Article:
SpaceX Falcon 9 To Send EchoStar 23 Communications Satellite To Space

First Posted: Mar 13, 2017 06:07 AM EDT

SpaceX's Falcon 9 rocket is now set to launch from the Kennedy Space Center's Launch Complex 29A, with liftoff targeted for March 14. The 230-foot tall rocket will be sending the EchoStar 23 communications satellite to space with a payload that is heavy enough to be placed into a high-energy geostationary transfer orbit.

According to Space Flight Insider, the flight is expected to be the last planned for Falcon 9, although the company will have no intention of recovering it. EchoStar 23, a Ku-band satellite, has four main reflectors and multiple sub-reflectors. It weighs around 12,100 pounds (5,488.5 kilograms).

SpaceX's flagship two-stage rocket is intended for transporting satellites, as well as the Dragon spacecraft, into orbit. The first stage rocket has nine engines with tanks of liquid oxygen and rocket-grade kerosene as fuel. Its second stage then has a single engine and helps bring the Falcon 9's payload to the target orbit.

The EchoStar 23 satellite is intended to service markets in South America, with thrusters used to circularize the orbit at over 22,000 miles (35,406 km) above the equator -- known as the geostationary orbit. In particular, it will be used to supply Brazilian television services for its lifetime of at least 15 years.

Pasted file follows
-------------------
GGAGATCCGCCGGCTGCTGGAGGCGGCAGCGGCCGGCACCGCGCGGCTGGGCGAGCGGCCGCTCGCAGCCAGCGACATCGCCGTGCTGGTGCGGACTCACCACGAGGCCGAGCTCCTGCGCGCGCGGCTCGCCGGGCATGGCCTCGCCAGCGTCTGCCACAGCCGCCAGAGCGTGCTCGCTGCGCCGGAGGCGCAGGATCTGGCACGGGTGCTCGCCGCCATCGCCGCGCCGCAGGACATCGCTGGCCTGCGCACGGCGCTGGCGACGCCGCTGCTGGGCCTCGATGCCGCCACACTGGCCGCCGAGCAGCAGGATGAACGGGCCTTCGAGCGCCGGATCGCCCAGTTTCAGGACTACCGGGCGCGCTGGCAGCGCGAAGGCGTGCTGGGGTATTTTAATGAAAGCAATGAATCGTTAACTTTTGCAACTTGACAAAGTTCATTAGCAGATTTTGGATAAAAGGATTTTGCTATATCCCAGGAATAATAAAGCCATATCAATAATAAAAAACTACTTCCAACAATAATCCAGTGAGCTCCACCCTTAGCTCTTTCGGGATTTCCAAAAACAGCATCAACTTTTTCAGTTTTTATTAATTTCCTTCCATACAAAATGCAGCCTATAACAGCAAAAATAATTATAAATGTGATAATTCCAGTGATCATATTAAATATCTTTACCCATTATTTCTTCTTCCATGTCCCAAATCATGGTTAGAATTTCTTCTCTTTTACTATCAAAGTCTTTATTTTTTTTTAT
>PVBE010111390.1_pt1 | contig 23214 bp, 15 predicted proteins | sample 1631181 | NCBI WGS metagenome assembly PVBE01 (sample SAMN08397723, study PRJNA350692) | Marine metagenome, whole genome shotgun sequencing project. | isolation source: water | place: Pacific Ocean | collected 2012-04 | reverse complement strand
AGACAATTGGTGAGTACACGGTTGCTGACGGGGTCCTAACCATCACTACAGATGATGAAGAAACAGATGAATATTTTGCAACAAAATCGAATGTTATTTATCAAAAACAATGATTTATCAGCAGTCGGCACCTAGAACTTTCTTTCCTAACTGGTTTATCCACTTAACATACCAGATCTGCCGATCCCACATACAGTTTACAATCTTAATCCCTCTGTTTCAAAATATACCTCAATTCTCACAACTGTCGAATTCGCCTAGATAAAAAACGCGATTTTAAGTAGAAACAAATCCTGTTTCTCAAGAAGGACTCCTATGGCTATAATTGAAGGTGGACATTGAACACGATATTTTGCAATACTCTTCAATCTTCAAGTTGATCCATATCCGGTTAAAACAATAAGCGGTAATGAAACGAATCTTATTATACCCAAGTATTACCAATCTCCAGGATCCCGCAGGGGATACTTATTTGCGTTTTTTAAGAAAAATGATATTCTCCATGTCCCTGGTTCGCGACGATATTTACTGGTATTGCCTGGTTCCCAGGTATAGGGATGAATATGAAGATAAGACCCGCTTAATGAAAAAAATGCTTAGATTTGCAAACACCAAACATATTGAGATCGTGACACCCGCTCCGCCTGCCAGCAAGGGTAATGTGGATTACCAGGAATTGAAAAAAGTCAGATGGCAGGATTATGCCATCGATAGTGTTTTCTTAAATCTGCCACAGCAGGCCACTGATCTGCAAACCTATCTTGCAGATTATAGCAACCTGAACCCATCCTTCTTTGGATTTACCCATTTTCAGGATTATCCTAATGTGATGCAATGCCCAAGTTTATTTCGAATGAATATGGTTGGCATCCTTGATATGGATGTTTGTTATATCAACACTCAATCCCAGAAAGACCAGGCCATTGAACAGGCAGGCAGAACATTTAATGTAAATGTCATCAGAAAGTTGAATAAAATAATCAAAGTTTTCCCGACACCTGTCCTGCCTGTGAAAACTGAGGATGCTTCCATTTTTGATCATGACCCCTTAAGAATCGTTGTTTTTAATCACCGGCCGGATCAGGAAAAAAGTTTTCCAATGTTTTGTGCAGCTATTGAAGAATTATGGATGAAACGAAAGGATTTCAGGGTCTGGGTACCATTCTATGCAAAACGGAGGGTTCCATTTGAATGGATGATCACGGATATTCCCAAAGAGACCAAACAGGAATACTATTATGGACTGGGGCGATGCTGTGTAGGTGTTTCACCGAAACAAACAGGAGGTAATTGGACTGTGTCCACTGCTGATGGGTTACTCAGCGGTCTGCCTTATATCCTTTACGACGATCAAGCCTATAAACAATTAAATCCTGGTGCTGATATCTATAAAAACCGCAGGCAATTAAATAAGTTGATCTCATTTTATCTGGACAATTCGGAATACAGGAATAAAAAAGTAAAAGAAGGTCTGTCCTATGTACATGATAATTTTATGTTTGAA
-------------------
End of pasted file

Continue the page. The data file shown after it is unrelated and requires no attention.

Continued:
Pulse Headlines reported that the launch was originally planned for 2016. However, the explosion that destroyed the Falcon 9 rocket in September suspended the mission. The EchoStar 23 was supposed to have launched before the CRS-10 International Space Station resupply mission. But due to the additional testing required of the satellite, it was switched on the priority list of launches.

After the CRS-10 was out of the way, EchoStar 23's mission was able to move forward. On March 7, the satellite was tested and evaluated to verify that it is working properly. However, the initial firing first occurred on March 9, which moved the launch from March 12 to March 14, as engineers had to pore over the data to ensure everything goes along as planned.

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